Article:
Number of young female anesthesiologists increases, but wages lower than male colleagues
An increasing number of young female physicians are becoming anesthesiologists, but the pay of those women lags behind their male peers, even after accounting for differences such as hours worked and experience, according to a new RAND Corporation study.
Marital status played a more important role than children in driving gender differences in hours, as married female anesthesiologists worked significantly fewer hours than their male colleagues regardless of whether the anesthesiologist had children, according to findings published in the online first edition of Anesthesiology, the official journal of the American Society of Anesthesiologists.
Research in the field shows there is a wage gap between men and women across all medical specialties, not only anesthesiology. Additional research may need to be done to understand how and why women are choosing certain types of work environments.
"With more women entering the anesthesiology workforce, there are possible policy implications for the overall management of the anesthesiologist workforce, including employment arrangements at hospitals as well as within anesthesiology practices," said Lindsay Daugherty, co-principal investigator of the study and a policy researcher at RAND, a nonprofit research organization. "Female anesthesiologists may demand more flexible or regular work hours to accommodate family responsibilities."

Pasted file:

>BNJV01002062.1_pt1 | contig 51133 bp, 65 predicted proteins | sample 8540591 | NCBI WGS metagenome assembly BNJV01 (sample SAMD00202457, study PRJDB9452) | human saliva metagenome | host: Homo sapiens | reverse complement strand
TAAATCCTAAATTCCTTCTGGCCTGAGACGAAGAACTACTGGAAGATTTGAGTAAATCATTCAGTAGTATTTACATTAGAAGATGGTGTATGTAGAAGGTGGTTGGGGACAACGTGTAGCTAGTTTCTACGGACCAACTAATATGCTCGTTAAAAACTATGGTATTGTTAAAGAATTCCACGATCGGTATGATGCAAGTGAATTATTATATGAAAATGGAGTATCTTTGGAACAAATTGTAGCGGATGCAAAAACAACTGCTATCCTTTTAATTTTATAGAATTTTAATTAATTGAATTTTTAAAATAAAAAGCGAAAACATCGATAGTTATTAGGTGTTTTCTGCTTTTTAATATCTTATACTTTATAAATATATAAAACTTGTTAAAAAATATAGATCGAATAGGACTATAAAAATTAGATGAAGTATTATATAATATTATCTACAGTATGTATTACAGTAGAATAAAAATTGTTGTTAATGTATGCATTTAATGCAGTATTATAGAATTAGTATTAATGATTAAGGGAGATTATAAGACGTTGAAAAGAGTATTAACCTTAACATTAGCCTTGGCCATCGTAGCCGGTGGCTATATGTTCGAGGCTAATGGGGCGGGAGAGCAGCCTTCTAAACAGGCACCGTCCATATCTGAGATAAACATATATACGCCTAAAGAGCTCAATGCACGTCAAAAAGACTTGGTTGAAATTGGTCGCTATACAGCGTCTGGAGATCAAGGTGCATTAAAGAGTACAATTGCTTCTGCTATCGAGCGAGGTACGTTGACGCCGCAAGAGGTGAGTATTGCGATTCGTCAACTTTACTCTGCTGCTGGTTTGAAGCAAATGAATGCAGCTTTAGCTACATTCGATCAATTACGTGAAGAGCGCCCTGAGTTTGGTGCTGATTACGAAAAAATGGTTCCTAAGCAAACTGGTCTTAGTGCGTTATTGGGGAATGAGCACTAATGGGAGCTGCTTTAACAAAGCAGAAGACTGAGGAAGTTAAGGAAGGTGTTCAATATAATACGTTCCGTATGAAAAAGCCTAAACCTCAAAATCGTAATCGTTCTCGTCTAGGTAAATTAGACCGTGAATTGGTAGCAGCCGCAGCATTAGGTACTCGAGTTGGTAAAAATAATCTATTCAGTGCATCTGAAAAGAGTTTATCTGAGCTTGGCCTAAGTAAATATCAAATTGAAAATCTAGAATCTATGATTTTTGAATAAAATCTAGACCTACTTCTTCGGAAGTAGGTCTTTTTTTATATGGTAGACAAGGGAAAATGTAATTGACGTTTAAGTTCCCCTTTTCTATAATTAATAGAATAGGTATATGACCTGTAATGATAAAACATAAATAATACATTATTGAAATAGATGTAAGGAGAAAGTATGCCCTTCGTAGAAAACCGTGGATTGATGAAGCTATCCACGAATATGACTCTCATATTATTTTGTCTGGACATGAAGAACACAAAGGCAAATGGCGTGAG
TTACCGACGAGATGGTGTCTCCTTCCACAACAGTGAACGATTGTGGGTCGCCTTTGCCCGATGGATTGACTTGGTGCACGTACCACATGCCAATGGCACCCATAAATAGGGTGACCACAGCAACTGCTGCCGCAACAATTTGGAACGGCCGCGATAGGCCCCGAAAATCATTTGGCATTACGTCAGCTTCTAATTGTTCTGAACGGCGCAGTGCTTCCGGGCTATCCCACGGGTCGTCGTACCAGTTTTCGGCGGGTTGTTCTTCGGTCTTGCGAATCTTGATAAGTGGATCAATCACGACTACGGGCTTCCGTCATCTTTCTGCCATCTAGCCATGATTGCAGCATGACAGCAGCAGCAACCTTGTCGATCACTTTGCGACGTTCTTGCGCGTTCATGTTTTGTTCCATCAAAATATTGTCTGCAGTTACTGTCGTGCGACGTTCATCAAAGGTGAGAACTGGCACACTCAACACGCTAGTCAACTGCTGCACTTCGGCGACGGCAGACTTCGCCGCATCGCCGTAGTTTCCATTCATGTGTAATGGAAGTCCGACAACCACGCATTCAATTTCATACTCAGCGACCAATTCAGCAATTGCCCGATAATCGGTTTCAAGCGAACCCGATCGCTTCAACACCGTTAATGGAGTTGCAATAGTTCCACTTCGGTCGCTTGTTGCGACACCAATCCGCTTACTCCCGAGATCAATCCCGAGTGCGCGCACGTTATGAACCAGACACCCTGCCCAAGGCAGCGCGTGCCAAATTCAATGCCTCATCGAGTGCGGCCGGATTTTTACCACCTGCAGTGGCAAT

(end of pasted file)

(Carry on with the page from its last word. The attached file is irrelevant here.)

The RAND study analyzed a 2013 survey of members of the American Society of Anesthesiologists that found 40 percent of anesthesiologists under the age of 36 were female, a substantial increase over 2007 when 26 percent of young anesthesiologists were women.
Despite an increasing number of women in the medical specialty, the study found that male anesthesiologists earned 29 percent more than female anesthesiologists, with a reported average annual income of $403,616 for men compared to $313,074 for women. The national average wage gap between men and women across all occupations is 23 percent.
Accounting for experience, employer type and hours worked reduces the wage gap from 29 percent to 7 percent, which explains most, but not all, of the gender differences in earnings for male and female anesthesiologists.
Female anesthesiologists worked approximately six fewer total hours and four fewer clinical hours per week compared to male anesthesiologists. In addition, female anesthesiologists were nearly three times as likely to work part time, defined as less than 35 hours a week.
When researchers adjust the pay estimates based only on hours worked, the male anesthesiologists earned more than their female peers—$151 per hour compared to $131 per hour—a wage gap of 13 percent.
The survey further reveals that female anesthesiologists have different employment and compensation arrangements than male anesthesiologists.
Female anesthesiologists were 44 percent more likely to be employed by one hospital and 22 percent more likely to work in a single facility, such as a surgery center. While female and male anesthesiologists both received approximately 10 percent of compensation from bonuses, female anesthesiologists were more likely to be employees who received a fixed salary and less likely to receive compensation from fee-for-service arrangements, where earnings are based on the number and type of services provided.
RAND researchers note that if female anesthesiologists are working fewer hours than male anesthesiologists, then hospital administrators may need to explore solutions to optimize surgical workflow, such as adjusting staffing schedules, changing triage practices or hiring more anesthesiologists.